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Background to Press Release

May 4, 2006

The ILO is aiming too low:
For most children the end of child labour is not within reach

The campaign ‘Stop Child labour – School is the best place to work’* fears that the majority of working children will not benefit from the global action plan that the ILO has published today in its Global Report called ‘The end of child labour – Within reach’. The ILO wants to eliminate the worst forms of child labour in the coming 10 years, but has little to offer to the majority of children doing other work. These include 92 million children involved in so-called economic activities and a probably much larger number of children, not counted by the ILO, who are working in their own home or on their parents’ fields.

Even though the good news is that child labour presently counted has decreased by 11% to 218 million, the total number of working children would go up sharply if all working children would be counted.
The campaign Stop Child Labour strongly feels that the promises made by many countries on the right to education and the elimination of child labour should now be shaped into a global action plan to get all working children out of work and into full-time education.

In the Global Report the ILO proposes a plan that aims to eliminate all worst forms of child labour by 2016. These worst forms include slavery, the use of children for prostitution, pornography and activities like drugs trafficking and work that can harm the health, safety or morals of children. These forms of child labour are prohibited under ILO Convention 182 ratified by 160 countries. However, the other ILO Convention against child labour - the Minimum Age Convention 138 - also prohibits all forms of child labour that keep children out of school, at least until they are 14. This Convention has been ratified by 144 countries. Both Conventions should guide the future child labour policy of the ILO.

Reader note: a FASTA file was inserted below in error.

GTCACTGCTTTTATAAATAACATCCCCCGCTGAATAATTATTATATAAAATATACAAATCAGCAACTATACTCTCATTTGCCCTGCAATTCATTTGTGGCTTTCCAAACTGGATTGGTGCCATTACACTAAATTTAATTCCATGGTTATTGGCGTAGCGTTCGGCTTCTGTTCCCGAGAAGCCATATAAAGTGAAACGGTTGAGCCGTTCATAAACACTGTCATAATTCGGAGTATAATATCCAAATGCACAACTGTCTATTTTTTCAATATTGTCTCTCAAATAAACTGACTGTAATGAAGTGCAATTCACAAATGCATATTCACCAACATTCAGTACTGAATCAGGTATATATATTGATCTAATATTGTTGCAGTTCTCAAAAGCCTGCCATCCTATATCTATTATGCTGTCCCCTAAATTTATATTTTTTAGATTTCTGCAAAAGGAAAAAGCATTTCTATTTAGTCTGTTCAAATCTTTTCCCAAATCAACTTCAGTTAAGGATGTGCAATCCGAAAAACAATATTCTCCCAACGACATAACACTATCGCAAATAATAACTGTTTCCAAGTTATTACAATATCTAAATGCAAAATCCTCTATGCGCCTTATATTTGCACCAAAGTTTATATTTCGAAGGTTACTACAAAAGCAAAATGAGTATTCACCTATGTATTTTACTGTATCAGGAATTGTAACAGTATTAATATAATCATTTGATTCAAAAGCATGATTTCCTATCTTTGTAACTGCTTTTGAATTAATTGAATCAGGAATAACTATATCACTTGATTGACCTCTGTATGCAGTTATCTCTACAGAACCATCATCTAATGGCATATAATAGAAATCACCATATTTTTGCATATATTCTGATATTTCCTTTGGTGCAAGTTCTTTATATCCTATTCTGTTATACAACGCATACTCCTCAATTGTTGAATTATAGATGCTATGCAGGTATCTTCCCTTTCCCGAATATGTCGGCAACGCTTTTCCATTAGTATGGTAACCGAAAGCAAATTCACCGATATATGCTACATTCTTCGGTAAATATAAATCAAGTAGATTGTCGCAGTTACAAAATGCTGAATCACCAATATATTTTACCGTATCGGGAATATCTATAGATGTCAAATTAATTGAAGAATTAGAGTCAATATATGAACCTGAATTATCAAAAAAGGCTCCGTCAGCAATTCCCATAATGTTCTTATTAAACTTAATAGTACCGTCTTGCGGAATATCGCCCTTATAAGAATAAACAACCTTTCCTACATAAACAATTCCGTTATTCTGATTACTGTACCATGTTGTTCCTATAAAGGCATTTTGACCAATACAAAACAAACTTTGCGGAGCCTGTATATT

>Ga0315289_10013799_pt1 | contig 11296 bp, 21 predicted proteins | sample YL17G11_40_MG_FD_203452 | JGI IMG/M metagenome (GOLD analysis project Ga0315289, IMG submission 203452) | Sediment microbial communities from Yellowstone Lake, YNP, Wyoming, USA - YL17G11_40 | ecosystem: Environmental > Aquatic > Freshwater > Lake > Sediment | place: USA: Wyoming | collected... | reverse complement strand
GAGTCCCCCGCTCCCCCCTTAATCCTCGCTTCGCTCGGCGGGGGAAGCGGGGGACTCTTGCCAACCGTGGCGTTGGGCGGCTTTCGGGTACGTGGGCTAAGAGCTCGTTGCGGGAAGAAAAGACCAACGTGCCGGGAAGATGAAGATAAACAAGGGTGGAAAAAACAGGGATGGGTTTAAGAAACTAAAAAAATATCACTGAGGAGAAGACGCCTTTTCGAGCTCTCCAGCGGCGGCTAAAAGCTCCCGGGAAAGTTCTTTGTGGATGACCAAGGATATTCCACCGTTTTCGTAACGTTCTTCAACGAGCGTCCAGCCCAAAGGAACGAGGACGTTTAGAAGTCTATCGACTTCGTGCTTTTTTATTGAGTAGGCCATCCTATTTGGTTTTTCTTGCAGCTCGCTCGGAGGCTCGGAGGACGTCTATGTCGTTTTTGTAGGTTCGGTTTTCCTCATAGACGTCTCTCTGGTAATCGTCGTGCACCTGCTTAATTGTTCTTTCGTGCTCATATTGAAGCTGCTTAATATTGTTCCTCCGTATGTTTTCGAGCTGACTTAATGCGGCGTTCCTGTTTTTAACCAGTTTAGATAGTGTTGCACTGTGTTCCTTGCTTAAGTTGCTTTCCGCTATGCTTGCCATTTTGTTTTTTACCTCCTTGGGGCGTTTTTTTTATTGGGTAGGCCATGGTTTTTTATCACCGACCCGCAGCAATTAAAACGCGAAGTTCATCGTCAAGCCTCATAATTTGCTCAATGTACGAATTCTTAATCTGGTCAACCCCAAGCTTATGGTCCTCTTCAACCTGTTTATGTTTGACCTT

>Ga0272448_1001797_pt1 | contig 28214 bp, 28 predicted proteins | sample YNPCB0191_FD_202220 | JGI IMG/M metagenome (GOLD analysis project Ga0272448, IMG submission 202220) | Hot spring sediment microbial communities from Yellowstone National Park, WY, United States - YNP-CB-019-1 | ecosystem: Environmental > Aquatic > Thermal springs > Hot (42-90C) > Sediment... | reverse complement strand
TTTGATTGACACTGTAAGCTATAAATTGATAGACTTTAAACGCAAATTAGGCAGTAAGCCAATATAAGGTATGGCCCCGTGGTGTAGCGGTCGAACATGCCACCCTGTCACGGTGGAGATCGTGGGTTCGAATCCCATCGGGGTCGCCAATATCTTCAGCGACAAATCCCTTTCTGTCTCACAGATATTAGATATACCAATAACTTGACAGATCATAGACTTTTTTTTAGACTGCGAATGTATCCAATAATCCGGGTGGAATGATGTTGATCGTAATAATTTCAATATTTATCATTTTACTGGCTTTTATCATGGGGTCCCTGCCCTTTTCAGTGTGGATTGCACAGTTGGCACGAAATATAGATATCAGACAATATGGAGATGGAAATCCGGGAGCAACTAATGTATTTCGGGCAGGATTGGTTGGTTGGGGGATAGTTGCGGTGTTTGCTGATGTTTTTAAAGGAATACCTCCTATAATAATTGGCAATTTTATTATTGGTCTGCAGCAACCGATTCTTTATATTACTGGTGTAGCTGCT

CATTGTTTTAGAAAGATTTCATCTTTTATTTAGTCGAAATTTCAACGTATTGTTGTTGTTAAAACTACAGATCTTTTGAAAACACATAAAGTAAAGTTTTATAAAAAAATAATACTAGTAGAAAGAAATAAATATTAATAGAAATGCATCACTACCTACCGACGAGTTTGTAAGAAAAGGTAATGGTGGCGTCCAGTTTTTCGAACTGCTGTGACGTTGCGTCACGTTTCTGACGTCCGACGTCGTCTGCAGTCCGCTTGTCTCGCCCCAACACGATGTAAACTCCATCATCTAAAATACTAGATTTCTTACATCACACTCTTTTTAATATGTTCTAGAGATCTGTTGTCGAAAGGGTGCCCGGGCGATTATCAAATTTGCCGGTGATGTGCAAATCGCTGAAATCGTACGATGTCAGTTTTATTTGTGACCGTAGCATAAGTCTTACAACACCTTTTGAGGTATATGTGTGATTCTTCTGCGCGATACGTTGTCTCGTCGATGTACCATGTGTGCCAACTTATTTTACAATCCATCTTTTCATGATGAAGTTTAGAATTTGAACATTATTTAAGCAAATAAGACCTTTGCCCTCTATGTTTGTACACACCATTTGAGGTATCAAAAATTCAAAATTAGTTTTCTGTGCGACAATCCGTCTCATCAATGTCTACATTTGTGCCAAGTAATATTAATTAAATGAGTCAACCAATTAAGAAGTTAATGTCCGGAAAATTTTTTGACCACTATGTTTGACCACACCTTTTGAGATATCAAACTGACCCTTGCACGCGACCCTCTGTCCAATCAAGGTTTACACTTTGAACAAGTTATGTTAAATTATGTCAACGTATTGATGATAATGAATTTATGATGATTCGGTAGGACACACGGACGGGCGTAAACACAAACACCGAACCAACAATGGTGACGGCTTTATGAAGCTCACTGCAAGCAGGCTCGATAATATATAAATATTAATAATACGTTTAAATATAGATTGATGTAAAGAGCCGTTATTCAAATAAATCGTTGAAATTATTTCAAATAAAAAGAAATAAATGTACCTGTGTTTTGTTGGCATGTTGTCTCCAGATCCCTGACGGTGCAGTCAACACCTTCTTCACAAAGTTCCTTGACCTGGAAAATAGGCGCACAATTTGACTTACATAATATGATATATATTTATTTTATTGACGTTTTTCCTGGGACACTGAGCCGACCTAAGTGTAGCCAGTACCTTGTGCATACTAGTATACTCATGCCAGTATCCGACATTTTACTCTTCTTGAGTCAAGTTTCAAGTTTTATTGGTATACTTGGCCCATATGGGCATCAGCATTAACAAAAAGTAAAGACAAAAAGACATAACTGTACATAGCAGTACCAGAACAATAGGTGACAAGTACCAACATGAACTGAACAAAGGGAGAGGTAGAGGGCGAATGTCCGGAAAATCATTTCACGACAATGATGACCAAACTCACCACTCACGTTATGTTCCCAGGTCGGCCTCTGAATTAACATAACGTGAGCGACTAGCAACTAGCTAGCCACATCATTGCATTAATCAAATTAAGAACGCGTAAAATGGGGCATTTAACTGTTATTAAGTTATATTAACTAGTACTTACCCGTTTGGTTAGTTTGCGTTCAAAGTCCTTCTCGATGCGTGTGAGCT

The ILO rightly states in its report that ‘perhaps the greatest progress has been made in recognizing the link between child labour elimination and Education for All’ and that action should be taken against child labour in order to realize the right to education. Like the ILO we also strongly feel that non-formal education, often used for working children, should not become a parallel system competing with formal education, but a means of transition for working children to go back to school.

The Global Report fails to discuss an important issue. UN Millennium Goal 2 aims to provide every child with five years of basic education. ILO Convention 138 however does not allow children to work until they are 14 or 15. After four years of education a child is only 10 and would officially have to wait four or five years before it is allowed to work. Many working children fall into that age group. In order for the MDG’s to be consistent with existing international obligations, we therefore appeal to the UN and its member states to aim at providing at least 8 years of education for every child by 2015.

* The campaign 'Stop Child Labour – School is the Best Place to Work’ is run by the Federation of Dutch Trade Unions (FNV), the Dutch Teachers Union (AOb), Hivos (The Netherlands), India Committee of The Netherlands, Concern (Ireland), German Agro Action, IBIS (Denmark), People in Need (Czech Republic) and CESVI (Italy).